A startup funded by Microsoft owner Bill Gates is looking for permission to test a radar-powered drone detector system at the Superbowl this Sunday. Echodyne has filed an application with the Federal Communications Commission's (FCC) to experiment with the technology during the NFL's marquee event in Atlanta. It is capable of detecting drones up to 0.6 miles away and remotely disable them. The radar focused tech company from Seattle hopes to operate two experimental radars'in the immediate vicinity' of the stadium. It will be operated alongside the FBI and'alert authorities' of any unidentified drone activity during the event if it receives authorisation for the project.
As we've pointed out over the last few years, there are some issues with the idea of urban or suburban delivery drones. Besides the fact that they're illegal right now, the biggest technological problem is that none of the delivery drones that we've seen so far seem to have any kind of sense-and-avoid capability that could realistically deal with the challenges of urban airspace, including everything from other drones to light aircraft to birds to trees to overhead wiring. There are some drones that try to use cameras for this, and at least one that relies on lidar, but for reliable all-weather sensing with the kind of range and resolution that you'd need for safe autonomous flight, the best answer might be to just do what aircraft have been doing for decades: use radar. To be fair, there are lots of excellent reasons why drones haven't been using radar for sense and avoid. The kind of radar that's small enough and affordable enough to fit on a drone is the kind that you're likely to find in cars with adaptive cruise control.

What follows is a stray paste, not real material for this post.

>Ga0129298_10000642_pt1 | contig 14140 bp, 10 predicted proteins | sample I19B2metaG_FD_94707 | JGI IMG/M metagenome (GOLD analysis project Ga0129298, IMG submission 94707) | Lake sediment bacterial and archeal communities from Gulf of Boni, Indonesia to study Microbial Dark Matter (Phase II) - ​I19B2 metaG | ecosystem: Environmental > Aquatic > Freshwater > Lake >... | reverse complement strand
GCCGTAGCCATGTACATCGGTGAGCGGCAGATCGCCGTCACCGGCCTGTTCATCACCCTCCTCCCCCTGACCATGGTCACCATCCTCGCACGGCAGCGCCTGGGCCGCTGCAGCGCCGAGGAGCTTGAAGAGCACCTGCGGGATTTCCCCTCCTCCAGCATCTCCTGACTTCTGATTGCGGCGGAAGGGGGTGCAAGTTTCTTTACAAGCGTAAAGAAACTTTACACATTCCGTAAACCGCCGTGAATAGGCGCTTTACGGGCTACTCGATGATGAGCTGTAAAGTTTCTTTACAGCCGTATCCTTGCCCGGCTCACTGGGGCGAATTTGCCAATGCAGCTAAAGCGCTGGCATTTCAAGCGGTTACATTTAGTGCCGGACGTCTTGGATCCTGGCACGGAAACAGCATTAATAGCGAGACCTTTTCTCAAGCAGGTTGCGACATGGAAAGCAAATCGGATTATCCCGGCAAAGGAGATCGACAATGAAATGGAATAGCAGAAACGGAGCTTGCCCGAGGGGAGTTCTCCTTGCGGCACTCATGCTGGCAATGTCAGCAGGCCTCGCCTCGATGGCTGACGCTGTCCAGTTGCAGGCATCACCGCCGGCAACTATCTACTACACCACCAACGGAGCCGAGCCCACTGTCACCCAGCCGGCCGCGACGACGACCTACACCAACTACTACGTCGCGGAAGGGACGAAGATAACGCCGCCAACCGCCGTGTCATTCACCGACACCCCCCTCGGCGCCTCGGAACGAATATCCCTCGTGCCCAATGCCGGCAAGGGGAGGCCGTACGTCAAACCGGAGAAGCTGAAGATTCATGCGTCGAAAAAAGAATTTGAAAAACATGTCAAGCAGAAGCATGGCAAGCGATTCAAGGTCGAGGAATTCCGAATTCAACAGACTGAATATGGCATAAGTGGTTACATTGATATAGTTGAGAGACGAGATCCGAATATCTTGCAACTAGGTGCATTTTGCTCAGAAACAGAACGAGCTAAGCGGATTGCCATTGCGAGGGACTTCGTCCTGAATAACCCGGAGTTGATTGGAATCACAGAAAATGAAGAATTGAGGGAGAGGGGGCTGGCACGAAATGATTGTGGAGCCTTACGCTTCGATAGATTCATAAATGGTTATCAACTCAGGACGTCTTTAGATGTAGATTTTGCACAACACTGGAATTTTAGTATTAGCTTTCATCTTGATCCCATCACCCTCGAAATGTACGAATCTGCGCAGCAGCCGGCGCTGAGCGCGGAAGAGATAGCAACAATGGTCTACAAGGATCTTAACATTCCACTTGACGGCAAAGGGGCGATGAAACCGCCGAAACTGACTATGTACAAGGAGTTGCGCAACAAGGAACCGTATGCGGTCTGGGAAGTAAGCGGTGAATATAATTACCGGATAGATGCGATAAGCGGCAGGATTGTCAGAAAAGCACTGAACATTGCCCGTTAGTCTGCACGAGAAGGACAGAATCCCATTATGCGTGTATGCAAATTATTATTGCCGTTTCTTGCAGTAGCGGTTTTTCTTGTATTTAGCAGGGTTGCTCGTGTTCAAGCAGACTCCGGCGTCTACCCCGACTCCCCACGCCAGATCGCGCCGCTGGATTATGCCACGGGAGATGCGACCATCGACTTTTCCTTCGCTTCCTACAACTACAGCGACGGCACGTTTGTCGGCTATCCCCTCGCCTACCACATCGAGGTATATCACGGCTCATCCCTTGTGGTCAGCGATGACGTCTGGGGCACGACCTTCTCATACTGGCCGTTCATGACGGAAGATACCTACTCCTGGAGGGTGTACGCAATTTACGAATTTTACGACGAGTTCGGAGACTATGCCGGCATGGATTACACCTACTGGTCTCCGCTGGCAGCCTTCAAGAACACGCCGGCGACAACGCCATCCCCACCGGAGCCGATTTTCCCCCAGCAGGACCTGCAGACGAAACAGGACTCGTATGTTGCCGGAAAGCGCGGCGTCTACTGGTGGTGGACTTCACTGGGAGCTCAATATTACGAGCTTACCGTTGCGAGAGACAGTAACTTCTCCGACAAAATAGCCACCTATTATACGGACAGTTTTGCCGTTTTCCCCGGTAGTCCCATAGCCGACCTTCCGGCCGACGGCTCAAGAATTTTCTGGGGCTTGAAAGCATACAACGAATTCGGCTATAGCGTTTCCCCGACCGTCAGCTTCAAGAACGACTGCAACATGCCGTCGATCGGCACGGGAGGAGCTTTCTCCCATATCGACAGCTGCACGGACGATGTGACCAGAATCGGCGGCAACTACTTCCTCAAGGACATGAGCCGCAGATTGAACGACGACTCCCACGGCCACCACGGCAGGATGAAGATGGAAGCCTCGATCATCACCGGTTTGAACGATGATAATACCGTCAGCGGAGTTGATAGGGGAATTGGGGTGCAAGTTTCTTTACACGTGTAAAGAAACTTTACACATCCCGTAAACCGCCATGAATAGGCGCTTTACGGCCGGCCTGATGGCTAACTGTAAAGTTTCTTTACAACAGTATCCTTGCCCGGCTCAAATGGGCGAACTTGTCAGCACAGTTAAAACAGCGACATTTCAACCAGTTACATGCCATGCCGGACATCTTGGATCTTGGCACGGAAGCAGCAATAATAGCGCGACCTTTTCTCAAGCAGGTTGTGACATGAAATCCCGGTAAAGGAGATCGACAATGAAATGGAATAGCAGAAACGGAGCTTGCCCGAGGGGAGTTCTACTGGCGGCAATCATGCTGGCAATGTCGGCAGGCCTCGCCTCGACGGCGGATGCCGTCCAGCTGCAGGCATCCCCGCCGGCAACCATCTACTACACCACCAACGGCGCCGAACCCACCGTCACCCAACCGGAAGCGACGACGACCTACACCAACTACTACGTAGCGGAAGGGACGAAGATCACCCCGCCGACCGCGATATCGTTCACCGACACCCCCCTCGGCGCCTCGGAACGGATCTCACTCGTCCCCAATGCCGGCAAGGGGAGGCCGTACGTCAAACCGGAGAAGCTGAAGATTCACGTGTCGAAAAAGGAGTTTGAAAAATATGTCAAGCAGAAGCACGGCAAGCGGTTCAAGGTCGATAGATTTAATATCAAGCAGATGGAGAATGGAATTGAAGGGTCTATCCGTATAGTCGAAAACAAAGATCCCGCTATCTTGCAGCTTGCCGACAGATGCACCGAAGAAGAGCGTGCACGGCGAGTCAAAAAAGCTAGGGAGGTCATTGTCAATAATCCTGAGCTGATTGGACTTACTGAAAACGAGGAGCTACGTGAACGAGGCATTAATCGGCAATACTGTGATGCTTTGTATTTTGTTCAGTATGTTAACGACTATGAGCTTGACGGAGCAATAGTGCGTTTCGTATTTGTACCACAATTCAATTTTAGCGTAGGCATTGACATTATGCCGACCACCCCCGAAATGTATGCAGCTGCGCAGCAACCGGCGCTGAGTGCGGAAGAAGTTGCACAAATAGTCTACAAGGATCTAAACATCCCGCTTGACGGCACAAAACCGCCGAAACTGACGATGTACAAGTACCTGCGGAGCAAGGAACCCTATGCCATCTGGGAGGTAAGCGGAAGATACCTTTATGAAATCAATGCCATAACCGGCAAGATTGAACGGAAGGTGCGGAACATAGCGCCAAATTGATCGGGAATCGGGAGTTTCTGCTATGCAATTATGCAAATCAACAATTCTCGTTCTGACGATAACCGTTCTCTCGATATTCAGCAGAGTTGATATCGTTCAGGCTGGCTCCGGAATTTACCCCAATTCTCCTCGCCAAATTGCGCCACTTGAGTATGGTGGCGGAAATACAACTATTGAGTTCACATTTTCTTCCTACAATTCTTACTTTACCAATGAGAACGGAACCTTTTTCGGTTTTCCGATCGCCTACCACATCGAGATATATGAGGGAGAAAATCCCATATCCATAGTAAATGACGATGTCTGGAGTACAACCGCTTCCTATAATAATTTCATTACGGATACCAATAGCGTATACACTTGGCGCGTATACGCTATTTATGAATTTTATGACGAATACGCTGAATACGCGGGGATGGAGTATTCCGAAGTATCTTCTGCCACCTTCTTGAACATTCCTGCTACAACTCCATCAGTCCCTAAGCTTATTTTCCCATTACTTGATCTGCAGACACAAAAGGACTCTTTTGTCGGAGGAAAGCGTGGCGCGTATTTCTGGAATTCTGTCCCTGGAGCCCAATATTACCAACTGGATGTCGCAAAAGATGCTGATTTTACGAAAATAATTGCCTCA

The government's demand for drones and drone operators continues to soar. In fact, earlier this month the head of Air Education and Training Command said that the U.S. Air Force now has more jobs for MQ-1 Predator and MQ-9 Reaper drones than any other type of pilot position. Now, a new initiative hopes to speed up the procurement process for smaller drones – saving time, money, and lives. It is part of a new mission for Customs and Border Protection: helping agents in the field see beyond their line of sight, and secure a wider area, without sacrificing safety. "They want to see what's over the next hill," explains Kevin McAleenan, CBP's acting commissioner.
If you were dreaming of having your next grande no-whip soy latte delivered by drone, you can forget about it. Project Wing's wings were clipped by Google parent Alphabet as it tightens budgets across the board, Bloomberg reported Tuesday, quoting people familiar with the decision. Bloomberg said the decision to end the proposed venture with Starbucks followed the departure of project leader Dave Vos, who has not been replaced. Hiring also was frozen, and some people were urged to seek employment elsewhere in the company, Bloomberg reported. The Alphabet decision comes as other companies are ramping up drone programs despite a lack of Federal Aviation Administration approval for deliveries outside test zones.
Drone companies saw a record number of deals last year. On a quarterly basis, Q1'17 was the most active quarter historically for deals, reaching 32 investments worth $113M. Within the space, terrestrial imagery, infrastructure inspection, and delivery have emerged as some of the primary use cases for drone technology. Using CB Insights data, we identified over 70 leading private companies in the drones space and categorized them into the twelve main categories in which they operate. We define drones broadly to include software and hardware companies developing technologies related to unmanned aerial, marine, and/or land vehicles designed for unstructured environments.